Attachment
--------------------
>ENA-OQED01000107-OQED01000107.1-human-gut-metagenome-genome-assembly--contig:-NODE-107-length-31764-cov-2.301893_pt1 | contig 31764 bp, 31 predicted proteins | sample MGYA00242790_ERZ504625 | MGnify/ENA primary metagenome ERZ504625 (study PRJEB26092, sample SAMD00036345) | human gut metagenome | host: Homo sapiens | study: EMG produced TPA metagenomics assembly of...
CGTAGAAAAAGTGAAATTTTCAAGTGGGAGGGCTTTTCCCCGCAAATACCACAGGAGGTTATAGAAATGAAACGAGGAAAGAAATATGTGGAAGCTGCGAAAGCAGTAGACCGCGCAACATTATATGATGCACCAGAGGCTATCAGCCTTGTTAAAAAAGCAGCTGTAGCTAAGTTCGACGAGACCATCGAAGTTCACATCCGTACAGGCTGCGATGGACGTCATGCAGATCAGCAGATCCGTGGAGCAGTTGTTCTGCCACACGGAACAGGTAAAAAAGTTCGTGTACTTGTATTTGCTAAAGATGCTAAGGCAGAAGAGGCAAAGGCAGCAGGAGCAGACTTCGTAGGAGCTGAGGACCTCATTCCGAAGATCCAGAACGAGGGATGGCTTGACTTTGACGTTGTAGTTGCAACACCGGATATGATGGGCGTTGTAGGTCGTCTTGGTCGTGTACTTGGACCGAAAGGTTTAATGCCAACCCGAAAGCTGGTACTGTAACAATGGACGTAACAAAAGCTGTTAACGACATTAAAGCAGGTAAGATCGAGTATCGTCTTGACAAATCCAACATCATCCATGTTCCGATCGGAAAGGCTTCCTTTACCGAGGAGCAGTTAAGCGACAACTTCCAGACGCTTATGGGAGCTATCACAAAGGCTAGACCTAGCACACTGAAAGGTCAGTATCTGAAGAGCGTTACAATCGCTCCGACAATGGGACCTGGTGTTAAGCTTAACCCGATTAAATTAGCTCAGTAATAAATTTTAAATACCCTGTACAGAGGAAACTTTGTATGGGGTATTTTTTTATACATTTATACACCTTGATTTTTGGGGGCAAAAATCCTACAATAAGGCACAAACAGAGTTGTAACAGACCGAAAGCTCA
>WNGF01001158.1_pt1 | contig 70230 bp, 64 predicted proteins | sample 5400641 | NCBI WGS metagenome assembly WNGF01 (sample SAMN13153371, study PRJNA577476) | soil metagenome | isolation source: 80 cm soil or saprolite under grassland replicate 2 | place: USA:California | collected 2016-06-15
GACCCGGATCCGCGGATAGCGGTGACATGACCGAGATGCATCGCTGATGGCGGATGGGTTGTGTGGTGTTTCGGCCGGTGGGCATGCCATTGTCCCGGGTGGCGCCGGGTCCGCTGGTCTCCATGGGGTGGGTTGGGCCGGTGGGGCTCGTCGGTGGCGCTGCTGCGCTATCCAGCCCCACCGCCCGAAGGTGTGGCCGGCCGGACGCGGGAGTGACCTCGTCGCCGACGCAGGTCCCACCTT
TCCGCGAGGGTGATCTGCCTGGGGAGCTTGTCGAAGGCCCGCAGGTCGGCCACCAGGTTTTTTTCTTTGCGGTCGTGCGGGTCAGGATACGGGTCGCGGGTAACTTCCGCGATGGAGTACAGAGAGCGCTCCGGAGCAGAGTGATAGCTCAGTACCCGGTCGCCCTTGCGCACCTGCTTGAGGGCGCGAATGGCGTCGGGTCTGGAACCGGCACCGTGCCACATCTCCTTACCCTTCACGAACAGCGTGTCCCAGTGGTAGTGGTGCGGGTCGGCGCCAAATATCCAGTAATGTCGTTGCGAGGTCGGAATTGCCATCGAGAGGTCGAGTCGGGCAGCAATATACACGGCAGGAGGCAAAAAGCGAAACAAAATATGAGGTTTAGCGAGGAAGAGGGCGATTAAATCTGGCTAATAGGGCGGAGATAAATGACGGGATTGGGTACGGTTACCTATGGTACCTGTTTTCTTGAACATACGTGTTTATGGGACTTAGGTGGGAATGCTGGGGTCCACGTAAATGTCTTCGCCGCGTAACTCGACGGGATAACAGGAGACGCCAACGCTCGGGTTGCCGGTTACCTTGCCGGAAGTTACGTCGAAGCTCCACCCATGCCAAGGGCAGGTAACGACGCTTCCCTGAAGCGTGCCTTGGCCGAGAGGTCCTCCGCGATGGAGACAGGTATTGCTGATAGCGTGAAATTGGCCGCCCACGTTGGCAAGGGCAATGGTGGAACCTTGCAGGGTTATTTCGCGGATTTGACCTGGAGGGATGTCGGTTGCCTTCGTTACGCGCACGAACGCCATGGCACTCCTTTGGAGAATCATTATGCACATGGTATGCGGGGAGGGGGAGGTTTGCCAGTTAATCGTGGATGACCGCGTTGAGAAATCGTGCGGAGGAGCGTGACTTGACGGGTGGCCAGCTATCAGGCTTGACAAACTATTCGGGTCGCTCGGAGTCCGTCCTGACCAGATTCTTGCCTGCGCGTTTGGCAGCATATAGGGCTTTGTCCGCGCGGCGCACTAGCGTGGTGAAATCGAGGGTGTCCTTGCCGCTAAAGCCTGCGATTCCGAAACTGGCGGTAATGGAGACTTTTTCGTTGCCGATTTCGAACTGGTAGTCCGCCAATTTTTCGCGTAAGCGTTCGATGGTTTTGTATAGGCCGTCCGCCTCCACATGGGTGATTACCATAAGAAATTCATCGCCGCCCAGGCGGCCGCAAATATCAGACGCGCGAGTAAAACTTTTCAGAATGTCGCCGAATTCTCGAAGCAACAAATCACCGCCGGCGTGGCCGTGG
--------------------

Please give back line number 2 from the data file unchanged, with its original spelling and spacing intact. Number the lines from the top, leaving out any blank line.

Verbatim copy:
CGTAGAAAAAGTGAAATTTTCAAGTGGGAGGGCTTTTCCCCGCAAATACCACAGGAGGTTATAGAAATGAAACGAGGAAAGAAATATGTGGAAGCTGCGAAAGCAGTAGACCGCGCAACATTATATGATGCACCAGAGGCTATCAGCCTTGTTAAAAAAGCAGCTGTAGCTAAGTTCGACGAGACCATCGAAGTTCACATCCGTACAGGCTGCGATGGACGTCATGCAGATCAGCAGATCCGTGGAGCAGTTGTTCTGCCACACGGAACAGGTAAAAAAGTTCGTGTACTTGTATTTGCTAAAGATGCTAAGGCAGAAGAGGCAAAGGCAGCAGGAGCAGACTTCGTAGGAGCTGAGGACCTCATTCCGAAGATCCAGAACGAGGGATGGCTTGACTTTGACGTTGTAGTTGCAACACCGGATATGATGGGCGTTGTAGGTCGTCTTGGTCGTGTACTTGGACCGAAAGGTTTAATGCCAACCCGAAAGCTGGTACTGTAACAATGGACGTAACAAAAGCTGTTAACGACATTAAAGCAGGTAAGATCGAGTATCGTCTTGACAAATCCAACATCATCCATGTTCCGATCGGAAAGGCTTCCTTTACCGAGGAGCAGTTAAGCGACAACTTCCAGACGCTTATGGGAGCTATCACAAAGGCTAGACCTAGCACACTGAAAGGTCAGTATCTGAAGAGCGTTACAATCGCTCCGACAATGGGACCTGGTGTTAAGCTTAACCCGATTAAATTAGCTCAGTAATAAATTTTAAATACCCTGTACAGAGGAAACTTTGTATGGGGTATTTTTTTATACATTTATACACCTTGATTTTTGGGGGCAAAAATCCTACAATAAGGCACAAACAGAGTTGTAACAGACCGAAAGCTCA